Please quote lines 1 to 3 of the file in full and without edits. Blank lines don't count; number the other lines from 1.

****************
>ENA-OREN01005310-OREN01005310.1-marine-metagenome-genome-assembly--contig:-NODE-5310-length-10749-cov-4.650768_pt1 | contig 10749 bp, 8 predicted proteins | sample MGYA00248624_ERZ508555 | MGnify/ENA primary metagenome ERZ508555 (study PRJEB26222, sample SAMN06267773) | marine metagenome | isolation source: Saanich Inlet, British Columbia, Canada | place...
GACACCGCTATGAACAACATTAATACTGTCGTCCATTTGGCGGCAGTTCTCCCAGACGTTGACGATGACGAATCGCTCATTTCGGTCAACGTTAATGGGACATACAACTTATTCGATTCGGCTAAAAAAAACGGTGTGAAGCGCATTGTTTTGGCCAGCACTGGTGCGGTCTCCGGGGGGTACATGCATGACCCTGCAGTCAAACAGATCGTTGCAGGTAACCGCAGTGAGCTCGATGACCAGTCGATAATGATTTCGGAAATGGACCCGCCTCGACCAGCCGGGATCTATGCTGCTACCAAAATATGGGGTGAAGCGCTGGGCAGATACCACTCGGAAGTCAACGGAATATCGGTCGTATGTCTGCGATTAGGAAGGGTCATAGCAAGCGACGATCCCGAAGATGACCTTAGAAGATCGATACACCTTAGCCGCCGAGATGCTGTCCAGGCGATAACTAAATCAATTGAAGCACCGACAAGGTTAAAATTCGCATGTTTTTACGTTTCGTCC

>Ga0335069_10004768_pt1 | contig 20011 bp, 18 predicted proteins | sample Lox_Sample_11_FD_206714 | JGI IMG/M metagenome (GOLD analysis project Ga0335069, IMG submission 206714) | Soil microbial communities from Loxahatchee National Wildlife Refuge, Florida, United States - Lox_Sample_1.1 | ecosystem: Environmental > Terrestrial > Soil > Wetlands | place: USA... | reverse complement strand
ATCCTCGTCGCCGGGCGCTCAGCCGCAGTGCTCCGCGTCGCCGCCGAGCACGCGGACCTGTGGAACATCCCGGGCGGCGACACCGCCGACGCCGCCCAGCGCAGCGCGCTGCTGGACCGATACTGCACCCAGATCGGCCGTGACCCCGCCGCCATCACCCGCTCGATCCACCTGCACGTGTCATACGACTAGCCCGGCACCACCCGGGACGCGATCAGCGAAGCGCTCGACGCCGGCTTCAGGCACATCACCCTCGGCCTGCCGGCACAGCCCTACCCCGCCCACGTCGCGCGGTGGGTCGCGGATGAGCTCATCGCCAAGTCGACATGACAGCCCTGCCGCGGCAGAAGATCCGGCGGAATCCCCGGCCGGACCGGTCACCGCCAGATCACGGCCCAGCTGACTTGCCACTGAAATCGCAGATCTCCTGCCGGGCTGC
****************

>ENA-OREN01005310-OREN01005310.1-marine-metagenome-genome-assembly--contig:-NODE-5310-length-10749-cov-4.650768_pt1 | contig 10749 bp, 8 predicted proteins | sample MGYA00248624_ERZ508555 | MGnify/ENA primary metagenome ERZ508555 (study PRJEB26222, sample SAMN06267773) | marine metagenome | isolation source: Saanich Inlet, British Columbia, Canada | place...
GACACCGCTATGAACAACATTAATACTGTCGTCCATTTGGCGGCAGTTCTCCCAGACGTTGACGATGACGAATCGCTCATTTCGGTCAACGTTAATGGGACATACAACTTATTCGATTCGGCTAAAAAAAACGGTGTGAAGCGCATTGTTTTGGCCAGCACTGGTGCGGTCTCCGGGGGGTACATGCATGACCCTGCAGTCAAACAGATCGTTGCAGGTAACCGCAGTGAGCTCGATGACCAGTCGATAATGATTTCGGAAATGGACCCGCCTCGACCAGCCGGGATCTATGCTGCTACCAAAATATGGGGTGAAGCGCTGGGCAGATACCACTCGGAAGTCAACGGAATATCGGTCGTATGTCTGCGATTAGGAAGGGTCATAGCAAGCGACGATCCCGAAGATGACCTTAGAAGATCGATACACCTTAGCCGCCGAGATGCTGTCCAGGCGATAACTAAATCAATTGAAGCACCGACAAGGTTAAAATTCGCATGTTTTTACGTTTCGTCC

>Ga0335069_10004768_pt1 | contig 20011 bp, 18 predicted proteins | sample Lox_Sample_11_FD_206714 | JGI IMG/M metagenome (GOLD analysis project Ga0335069, IMG submission 206714) | Soil microbial communities from Loxahatchee National Wildlife Refuge, Florida, United States - Lox_Sample_1.1 | ecosystem: Environmental > Terrestrial > Soil > Wetlands | place: USA... | reverse complement strand